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A Note on Sandroni-Shmaya Belief Elicitation Mechanism

Arthur Carvalho


Incentive-compatible methods for eliciting beliefs, such as proper scoring rules, often rely on strong assumptions about how humans behave when making decisions under risk and uncertainty. For example, standard proper scoring rules assume that humans are risk neutral, an assumption that is often violated in practice. Under such an assumption, proper scoring rules induce honest reporting of beliefs, in a sense that experts maximize their expected scores from a proper scoring rule by honestly reporting their beliefs.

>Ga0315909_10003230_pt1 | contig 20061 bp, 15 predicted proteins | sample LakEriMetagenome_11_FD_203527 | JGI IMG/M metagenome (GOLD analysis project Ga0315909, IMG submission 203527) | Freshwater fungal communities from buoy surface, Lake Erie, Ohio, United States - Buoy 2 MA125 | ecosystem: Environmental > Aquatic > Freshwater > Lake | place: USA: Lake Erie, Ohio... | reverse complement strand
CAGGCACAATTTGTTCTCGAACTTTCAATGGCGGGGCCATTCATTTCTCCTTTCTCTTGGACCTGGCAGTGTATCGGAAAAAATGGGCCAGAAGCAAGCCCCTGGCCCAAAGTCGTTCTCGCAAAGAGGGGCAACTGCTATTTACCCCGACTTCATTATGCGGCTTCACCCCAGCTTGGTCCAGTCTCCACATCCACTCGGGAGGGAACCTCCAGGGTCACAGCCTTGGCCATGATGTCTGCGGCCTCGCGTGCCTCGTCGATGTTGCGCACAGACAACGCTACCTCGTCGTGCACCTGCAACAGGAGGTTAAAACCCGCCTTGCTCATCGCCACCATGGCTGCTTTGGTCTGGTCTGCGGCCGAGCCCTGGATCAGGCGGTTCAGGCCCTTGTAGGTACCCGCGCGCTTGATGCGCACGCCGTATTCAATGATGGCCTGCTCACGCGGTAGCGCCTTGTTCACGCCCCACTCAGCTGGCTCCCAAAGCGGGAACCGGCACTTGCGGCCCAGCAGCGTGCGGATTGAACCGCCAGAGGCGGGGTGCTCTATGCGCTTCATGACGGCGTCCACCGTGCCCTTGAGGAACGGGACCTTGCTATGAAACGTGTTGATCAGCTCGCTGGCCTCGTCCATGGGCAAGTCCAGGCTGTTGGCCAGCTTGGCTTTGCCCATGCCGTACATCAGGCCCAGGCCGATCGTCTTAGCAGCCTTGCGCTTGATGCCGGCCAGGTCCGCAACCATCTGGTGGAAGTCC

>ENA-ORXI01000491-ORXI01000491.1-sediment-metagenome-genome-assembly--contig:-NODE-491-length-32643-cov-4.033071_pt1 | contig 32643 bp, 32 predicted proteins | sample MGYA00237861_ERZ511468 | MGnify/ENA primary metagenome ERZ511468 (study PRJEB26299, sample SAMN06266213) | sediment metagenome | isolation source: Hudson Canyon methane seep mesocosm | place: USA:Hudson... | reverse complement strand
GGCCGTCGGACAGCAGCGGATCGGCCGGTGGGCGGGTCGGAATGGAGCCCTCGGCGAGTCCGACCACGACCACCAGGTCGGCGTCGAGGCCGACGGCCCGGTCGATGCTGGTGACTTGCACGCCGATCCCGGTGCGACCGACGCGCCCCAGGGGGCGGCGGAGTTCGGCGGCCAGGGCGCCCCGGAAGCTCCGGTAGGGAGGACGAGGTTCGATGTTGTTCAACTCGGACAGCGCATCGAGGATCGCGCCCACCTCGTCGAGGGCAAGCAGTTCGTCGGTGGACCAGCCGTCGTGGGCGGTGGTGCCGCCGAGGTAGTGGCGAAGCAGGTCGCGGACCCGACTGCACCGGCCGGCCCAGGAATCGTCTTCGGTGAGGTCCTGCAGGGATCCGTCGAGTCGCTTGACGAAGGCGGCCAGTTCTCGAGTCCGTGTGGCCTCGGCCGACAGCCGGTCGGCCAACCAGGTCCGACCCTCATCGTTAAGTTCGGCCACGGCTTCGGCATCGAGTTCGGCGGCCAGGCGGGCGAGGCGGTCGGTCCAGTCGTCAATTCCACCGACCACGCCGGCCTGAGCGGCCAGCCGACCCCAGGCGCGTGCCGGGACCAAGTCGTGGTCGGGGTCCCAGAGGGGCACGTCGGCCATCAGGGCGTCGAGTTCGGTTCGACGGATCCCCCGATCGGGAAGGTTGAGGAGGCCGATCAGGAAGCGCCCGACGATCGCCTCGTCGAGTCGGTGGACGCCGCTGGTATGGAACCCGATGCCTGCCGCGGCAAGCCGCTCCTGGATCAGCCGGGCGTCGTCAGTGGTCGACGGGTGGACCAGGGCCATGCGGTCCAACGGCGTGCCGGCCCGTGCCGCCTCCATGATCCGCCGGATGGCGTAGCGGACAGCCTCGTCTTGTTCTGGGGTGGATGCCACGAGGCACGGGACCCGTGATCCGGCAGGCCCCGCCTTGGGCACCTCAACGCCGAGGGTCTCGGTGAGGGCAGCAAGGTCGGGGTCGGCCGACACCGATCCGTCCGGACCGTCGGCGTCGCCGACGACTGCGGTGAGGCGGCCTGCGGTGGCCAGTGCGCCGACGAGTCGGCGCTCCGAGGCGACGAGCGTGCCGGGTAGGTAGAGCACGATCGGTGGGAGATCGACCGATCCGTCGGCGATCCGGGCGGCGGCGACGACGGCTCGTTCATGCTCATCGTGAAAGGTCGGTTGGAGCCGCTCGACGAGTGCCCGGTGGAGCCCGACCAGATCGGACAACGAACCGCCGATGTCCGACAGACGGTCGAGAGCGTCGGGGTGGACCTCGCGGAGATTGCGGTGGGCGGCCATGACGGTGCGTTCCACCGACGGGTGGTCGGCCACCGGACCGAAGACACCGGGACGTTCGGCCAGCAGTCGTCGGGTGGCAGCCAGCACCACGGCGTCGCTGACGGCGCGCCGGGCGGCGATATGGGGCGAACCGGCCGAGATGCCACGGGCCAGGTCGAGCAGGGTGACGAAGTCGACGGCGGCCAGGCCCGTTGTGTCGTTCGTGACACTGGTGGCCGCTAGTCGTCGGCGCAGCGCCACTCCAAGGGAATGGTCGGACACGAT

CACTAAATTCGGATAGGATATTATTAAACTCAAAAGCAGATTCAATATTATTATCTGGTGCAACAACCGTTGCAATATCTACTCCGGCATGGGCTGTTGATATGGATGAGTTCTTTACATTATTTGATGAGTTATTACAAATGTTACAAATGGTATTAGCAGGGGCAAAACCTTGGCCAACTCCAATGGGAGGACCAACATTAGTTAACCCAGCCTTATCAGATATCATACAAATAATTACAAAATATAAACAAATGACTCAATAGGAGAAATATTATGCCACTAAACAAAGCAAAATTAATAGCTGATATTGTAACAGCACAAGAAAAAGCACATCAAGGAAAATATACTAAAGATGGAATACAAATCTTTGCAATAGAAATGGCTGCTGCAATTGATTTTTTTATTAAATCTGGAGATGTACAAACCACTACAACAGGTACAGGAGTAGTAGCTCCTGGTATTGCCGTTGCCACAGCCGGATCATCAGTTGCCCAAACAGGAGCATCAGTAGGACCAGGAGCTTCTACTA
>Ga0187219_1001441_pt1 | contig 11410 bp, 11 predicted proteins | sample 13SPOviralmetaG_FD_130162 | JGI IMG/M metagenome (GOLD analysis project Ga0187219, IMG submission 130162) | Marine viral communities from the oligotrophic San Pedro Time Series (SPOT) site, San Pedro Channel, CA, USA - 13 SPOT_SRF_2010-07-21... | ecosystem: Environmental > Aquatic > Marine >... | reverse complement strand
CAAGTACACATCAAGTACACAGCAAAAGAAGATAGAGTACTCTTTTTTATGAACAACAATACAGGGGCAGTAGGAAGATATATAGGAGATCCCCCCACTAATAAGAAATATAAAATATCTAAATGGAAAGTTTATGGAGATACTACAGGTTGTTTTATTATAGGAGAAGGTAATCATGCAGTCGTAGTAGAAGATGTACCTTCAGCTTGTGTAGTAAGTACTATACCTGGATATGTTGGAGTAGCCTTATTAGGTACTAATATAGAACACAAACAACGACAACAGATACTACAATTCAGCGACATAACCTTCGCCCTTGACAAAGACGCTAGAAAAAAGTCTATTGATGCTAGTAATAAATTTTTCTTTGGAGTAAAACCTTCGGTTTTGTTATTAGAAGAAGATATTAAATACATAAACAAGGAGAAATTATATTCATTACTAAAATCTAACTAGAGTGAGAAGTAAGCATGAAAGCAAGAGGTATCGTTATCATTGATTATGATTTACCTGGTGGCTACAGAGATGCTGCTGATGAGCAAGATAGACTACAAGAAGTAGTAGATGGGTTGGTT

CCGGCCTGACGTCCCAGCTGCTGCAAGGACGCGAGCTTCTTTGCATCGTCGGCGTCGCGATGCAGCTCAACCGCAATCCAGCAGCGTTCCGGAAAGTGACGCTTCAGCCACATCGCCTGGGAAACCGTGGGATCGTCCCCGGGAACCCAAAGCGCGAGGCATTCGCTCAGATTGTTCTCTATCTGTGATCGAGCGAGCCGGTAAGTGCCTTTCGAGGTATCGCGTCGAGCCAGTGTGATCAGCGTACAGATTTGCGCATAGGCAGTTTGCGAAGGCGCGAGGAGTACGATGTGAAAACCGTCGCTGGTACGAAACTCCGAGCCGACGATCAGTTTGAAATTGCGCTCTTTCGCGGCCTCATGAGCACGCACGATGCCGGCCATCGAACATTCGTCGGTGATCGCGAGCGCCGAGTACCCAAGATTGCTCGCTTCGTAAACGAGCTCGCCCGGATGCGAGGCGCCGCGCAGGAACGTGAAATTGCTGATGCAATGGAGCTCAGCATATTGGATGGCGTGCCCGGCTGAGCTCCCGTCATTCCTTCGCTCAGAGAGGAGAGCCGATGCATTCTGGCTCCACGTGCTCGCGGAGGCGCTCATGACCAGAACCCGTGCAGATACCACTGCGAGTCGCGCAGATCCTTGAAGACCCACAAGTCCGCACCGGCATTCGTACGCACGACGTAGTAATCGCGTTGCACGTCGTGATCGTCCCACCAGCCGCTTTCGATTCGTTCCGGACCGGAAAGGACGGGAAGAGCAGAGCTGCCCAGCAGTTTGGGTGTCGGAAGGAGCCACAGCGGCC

Sandroni and Shmaya [Economic Theory Bulletin, volume 1, issue 1, 2013] suggested a remarkable mechanism based on proper scoring rules that induces honest reporting of beliefs without any assumptions on experts’ risk attitudes. In particular, the authors claimed that the mechanism relies only on the natural assumptions of probabilistic sophistication and dominance. We suggest in this paper that the reduction of compound lotteries axiom is another assumption required for Sandroni and Shmaya’s mechanism to induce honest reporting of beliefs. We further elaborate on the implications of such an extra assumption in light of recent findings regarding the reduction of compound lotteries axiom.


Proper Scoring Rules; Belief Elicitation; Reduction of Compound Lotteries Axiom

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